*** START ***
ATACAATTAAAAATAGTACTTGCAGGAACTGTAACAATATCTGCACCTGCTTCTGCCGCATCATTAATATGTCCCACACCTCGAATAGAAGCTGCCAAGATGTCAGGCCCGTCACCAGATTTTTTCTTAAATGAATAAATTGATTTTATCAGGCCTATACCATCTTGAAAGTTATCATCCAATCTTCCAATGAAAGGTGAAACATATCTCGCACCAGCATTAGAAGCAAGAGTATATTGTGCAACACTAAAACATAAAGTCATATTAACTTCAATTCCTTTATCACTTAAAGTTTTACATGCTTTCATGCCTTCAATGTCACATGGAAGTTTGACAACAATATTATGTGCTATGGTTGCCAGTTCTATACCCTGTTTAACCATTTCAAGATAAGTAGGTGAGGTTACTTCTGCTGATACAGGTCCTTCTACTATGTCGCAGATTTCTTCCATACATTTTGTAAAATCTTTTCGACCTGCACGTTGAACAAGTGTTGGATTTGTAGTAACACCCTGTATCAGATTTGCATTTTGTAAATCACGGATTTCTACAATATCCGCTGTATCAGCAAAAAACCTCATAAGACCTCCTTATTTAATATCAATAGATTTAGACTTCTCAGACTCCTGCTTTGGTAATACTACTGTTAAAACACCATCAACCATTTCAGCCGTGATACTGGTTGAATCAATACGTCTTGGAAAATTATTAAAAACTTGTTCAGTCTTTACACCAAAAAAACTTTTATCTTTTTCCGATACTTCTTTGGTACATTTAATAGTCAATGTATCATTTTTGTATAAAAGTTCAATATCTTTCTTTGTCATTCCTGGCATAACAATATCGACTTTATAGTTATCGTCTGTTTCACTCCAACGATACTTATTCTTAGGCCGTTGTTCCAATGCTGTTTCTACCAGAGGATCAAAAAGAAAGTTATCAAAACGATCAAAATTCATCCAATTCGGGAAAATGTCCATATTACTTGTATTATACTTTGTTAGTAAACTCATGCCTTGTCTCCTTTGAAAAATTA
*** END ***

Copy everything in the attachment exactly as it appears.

ATACAATTAAAAATAGTACTTGCAGGAACTGTAACAATATCTGCACCTGCTTCTGCCGCATCATTAATATGTCCCACACCTCGAATAGAAGCTGCCAAGATGTCAGGCCCGTCACCAGATTTTTTCTTAAATGAATAAATTGATTTTATCAGGCCTATACCATCTTGAAAGTTATCATCCAATCTTCCAATGAAAGGTGAAACATATCTCGCACCAGCATTAGAAGCAAGAGTATATTGTGCAACACTAAAACATAAAGTCATATTAACTTCAATTCCTTTATCACTTAAAGTTTTACATGCTTTCATGCCTTCAATGTCACATGGAAGTTTGACAACAATATTATGTGCTATGGTTGCCAGTTCTATACCCTGTTTAACCATTTCAAGATAAGTAGGTGAGGTTACTTCTGCTGATACAGGTCCTTCTACTATGTCGCAGATTTCTTCCATACATTTTGTAAAATCTTTTCGACCTGCACGTTGAACAAGTGTTGGATTTGTAGTAACACCCTGTATCAGATTTGCATTTTGTAAATCACGGATTTCTACAATATCCGCTGTATCAGCAAAAAACCTCATAAGACCTCCTTATTTAATATCAATAGATTTAGACTTCTCAGACTCCTGCTTTGGTAATACTACTGTTAAAACACCATCAACCATTTCAGCCGTGATACTGGTTGAATCAATACGTCTTGGAAAATTATTAAAAACTTGTTCAGTCTTTACACCAAAAAAACTTTTATCTTTTTCCGATACTTCTTTGGTACATTTAATAGTCAATGTATCATTTTTGTATAAAAGTTCAATATCTTTCTTTGTCATTCCTGGCATAACAATATCGACTTTATAGTTATCGTCTGTTTCACTCCAACGATACTTATTCTTAGGCCGTTGTTCCAATGCTGTTTCTACCAGAGGATCAAAAAGAAAGTTATCAAAACGATCAAAATTCATCCAATTCGGGAAAATGTCCATATTACTTGTATTATACTTTGTTAGTAAACTCATGCCTTGTCTCCTTTGAAAAATTA